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Winding Oak's Bookology Magazine

Knock Knock


Planting Giant Pumpkin Seeds

As I write this, Minnesota is in line to get hit with another Major Winter Storm. I know many of you in the northern latitudes can sympathize as we’ve all been hit, but it’s mid-April, and even by Minnesota standards, this is demoralizing. Proms are being cancelled this weekend, the grocery stores are crazy, everyone’s […]

David LaRochelle

The Kindness of Teachers

I loved first grade. Fifty-one years later, I still have vivid memories of my teacher, Miss Follett. She played the piano every day. She read to us from her giant book of poetry. She showed us photos of her trips to exotic places, like Alaska and Hawaii. At Halloween we screamed in terror and delight […]

Amanda Panda

Art and Words, Words and Art

Thirty years ago, I bought a poster of “Jungle Tales” by J.J. Shannon (1895) at the Met in New York City. I took it to my favorite framer, but when it was ready, I was horrified to see they’d cut off Metropolitan Museum of Art, The Children’s Bookshop at the bottom, framing just the image.  […]

Mary Casanova

Tiny House, Cozy Cabin

A few months ago, my husband and I sold our home of 30 years and decided to live full-time in our cozy cabin in the woods. We left behind greater square footage, a quaint and sometimes bustling village on the waterfront, and a home with lots of family memories. But it was time for a […]

Marion Dane Bauer

On Growing Older … Old

Why is “older” an acceptable word and “old” almost forbidden? To answer my own question, I suppose it’s because we’re all growing older, even the four-year-old next door. But old … ah, old smacks of incompetence, of irrelevance. Even worse, old smacks of that truly obscene-to-our-society word … death. I am approaching my birthday month. […]

Author Candice Ransom

Windward into Revision

In August 2016, I traveled to Vinalhaven Island off the coast of Maine to participate in a week-long festival honoring former resident Margaret Wise Brown. I gave a talk one evening, and, most fun of all, led a workshop in which attendees penned poetry and even a picture book in Margaret’s lyrical style. Back home […]


Always the Weather

(originally written in October 2016) According to the real estate establishment in Steamboat Springs, Colorado, there are, on average, 242 days of sunshine. That is, they claim more shining sun than in Phoenix, Las Vegas, San Diego, and Los Angeles. That’s the way it is today: An absolutely clear blue sky, with not one cloud. […]

Author Candice Ransom

A Working Writer’s Life, Part 2

[continued from Part 1] After several months, I realized New York didn’t recognize I was the Next Big Thing. I’d actually have to write my second book and sell it. Timing was on my side. It was the early 80s, when paperbacks filled mall bookstore racks. Series books with new titles each month, priced for […]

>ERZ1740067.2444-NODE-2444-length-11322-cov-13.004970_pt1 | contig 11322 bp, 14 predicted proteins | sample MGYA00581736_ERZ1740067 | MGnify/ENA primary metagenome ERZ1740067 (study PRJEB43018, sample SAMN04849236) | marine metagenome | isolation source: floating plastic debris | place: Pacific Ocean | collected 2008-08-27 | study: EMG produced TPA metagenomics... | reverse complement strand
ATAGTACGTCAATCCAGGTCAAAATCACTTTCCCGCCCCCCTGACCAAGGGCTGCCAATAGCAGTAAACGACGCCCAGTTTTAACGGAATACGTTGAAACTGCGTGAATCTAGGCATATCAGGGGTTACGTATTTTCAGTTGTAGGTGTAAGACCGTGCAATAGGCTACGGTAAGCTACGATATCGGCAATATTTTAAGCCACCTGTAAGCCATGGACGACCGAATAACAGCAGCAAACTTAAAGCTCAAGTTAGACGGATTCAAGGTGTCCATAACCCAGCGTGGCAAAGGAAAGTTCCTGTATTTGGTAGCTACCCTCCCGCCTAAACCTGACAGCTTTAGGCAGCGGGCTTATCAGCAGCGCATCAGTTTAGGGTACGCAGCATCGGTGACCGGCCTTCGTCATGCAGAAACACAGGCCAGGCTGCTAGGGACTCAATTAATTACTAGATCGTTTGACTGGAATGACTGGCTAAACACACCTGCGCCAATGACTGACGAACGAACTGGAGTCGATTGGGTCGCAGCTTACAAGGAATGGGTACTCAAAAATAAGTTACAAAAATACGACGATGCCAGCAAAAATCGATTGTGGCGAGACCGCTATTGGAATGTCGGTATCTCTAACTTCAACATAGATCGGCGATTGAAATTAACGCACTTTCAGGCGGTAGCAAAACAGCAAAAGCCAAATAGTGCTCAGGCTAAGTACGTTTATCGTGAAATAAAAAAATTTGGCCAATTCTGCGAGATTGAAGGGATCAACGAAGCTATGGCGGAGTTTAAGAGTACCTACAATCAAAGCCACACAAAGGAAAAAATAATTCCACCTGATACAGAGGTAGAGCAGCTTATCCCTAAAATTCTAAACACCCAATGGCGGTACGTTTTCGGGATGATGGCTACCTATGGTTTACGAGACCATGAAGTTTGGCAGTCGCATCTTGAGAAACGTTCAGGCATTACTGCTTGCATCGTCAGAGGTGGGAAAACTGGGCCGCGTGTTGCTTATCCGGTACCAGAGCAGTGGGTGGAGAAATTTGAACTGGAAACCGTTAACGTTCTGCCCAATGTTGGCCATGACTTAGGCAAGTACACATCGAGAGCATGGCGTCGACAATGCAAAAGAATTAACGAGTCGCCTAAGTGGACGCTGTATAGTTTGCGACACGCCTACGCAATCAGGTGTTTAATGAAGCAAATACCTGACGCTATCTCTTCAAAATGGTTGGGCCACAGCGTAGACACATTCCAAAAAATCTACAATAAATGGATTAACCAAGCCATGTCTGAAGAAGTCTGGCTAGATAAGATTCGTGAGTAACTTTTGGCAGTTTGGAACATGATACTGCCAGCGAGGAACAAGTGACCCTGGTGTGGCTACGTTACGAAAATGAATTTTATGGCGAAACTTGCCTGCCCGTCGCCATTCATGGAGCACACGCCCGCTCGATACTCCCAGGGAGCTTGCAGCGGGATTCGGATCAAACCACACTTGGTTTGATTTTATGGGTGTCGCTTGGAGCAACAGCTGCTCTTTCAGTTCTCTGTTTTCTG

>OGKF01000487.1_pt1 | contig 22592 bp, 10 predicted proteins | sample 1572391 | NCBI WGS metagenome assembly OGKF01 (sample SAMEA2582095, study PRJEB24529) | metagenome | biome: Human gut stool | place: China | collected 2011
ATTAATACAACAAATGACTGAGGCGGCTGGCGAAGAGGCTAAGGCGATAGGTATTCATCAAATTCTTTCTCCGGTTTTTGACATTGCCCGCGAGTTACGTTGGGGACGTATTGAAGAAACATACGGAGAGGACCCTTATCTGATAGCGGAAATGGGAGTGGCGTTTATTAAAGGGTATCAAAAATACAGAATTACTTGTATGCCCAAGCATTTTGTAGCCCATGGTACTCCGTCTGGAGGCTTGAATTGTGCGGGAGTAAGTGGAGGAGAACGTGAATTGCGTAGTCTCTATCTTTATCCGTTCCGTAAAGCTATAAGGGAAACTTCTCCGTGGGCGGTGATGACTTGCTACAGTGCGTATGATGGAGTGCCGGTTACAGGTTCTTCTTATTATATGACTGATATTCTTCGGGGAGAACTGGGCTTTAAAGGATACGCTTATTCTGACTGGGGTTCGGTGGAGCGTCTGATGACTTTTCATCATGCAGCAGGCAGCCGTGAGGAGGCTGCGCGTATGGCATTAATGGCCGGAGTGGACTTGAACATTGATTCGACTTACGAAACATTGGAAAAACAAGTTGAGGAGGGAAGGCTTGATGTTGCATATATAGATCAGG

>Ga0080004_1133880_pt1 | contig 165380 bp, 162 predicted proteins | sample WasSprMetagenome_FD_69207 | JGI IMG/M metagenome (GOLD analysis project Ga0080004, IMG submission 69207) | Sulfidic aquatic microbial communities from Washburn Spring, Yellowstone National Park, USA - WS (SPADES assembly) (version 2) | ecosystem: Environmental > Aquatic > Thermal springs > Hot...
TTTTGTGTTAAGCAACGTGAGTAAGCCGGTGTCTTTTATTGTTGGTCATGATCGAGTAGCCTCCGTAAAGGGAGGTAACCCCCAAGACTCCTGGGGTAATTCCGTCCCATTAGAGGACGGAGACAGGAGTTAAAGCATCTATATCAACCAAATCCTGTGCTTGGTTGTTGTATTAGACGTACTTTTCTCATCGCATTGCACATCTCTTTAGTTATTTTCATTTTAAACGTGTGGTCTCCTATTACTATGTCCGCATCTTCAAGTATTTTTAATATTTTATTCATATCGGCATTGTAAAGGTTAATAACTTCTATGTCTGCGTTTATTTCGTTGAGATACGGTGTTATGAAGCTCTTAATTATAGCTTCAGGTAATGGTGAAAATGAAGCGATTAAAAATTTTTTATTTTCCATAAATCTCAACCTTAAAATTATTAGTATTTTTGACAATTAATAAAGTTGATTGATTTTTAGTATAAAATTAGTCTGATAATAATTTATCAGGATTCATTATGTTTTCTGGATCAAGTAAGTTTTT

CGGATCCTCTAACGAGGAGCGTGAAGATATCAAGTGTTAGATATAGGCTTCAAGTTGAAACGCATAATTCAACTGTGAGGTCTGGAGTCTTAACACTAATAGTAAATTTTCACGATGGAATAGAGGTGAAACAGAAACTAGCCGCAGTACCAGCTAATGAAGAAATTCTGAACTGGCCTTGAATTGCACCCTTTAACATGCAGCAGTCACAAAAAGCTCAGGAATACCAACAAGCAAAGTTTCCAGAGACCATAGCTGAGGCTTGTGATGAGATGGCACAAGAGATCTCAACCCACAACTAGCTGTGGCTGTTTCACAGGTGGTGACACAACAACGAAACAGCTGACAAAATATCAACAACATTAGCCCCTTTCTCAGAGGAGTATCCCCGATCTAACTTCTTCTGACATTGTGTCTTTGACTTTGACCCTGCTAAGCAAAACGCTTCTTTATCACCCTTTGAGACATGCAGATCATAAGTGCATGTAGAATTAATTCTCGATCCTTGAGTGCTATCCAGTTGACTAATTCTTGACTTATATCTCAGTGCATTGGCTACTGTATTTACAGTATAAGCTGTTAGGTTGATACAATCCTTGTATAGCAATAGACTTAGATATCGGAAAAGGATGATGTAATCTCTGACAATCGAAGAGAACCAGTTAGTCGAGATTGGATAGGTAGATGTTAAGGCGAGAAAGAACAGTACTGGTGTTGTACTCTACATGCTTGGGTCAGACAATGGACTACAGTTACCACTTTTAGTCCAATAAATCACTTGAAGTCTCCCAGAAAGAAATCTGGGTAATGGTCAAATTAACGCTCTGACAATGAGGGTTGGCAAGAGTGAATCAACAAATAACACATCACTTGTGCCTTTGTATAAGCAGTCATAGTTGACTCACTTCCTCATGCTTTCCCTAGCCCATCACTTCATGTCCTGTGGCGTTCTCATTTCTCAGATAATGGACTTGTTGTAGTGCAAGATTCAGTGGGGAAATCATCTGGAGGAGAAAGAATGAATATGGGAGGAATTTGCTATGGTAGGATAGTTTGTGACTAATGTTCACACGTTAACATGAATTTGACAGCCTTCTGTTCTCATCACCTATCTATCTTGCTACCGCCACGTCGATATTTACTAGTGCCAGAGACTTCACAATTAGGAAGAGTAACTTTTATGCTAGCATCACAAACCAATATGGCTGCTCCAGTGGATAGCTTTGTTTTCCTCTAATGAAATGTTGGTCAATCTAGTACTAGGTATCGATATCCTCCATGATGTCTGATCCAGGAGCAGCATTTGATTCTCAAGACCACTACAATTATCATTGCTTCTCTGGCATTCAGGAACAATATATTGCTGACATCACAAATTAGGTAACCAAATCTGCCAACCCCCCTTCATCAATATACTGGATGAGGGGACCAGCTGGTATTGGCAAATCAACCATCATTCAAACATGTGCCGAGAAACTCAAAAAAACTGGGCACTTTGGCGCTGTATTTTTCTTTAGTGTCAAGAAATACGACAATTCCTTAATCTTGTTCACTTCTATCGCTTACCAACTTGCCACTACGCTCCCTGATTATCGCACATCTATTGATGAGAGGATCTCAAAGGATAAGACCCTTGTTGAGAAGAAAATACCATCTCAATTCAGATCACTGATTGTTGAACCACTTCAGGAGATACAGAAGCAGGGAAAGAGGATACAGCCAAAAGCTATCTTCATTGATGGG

Author Candice Ransom

A Working Writer’s Life, Part 1

One Sunday morning in May, 1970, I sat on the mustard-colored sofa in our living room with the Spring Children’s Books issue of the Washington Post Book World. I studied the reviews as someone who intended to have her book reviewed in that publication, preferably the Spring 1971 issue. The back page featured an ad […]


Knowing My Own Mind

There are times when I don’t know my own mind. Worse, there are times when I think I know my mind perfectly well and then find an entirely different mind on a later visit to my opinions. Which feels almost as though I have no mind at all. Some time ago one of my favorite […]

Mary Casanova

Babies and Puppies

What, really, can be more life-affirming than a beautiful baby or cuddly puppies? On June 26th, both arrived in our lives. One baby—our first grandchild, Olivia—born to our son and Korean daughter-in-law. We received the news via FaceTime from Seoul, South Korea. Though they had Broadway related jobs in NYC, they opted to move to […]


Behind the Poem, “What She Asked”

Listen to Virginia’s poem, “What She Asked,” on Poetry Mosaic, the April 7th entry, and then read her description of the real-life event behind the poem. In a rural Oregon high school where I taught English more than 20 years ago, we had big teaching areas separated by screen-wall things, but they came nowhere near […]


In Draft

“He was always chasing the next draft of himself.”  American critic Dwight Garner, in the New York Times Book Review on February 16 of this year, was describing the childhood of Henry James. An expandable list comes to mind, some of our memorable figures moving toward the next draft of themselves: Anne Shirley, Holden Caulfield, […]


My Work-Study Internship

The first college I attended was Antioch College in Yellow Springs, Ohio. It had a work-study curriculum in which half your year was spent working off-campus on some job relating to your professional aspirations. At that time, being interested in the theatre, I was offered and took a job at a Cleveland television station. A […]

Mary Casanova

Below the Surface

Our park ranger, Earl, which is pronounced in three syllables in south-central Kentucky, asks one last time to reconsider this journey if anyone suffers from a bad heart, high blood pressure, or claustrophobia. He waits at the steel door at the base of a sinkhole.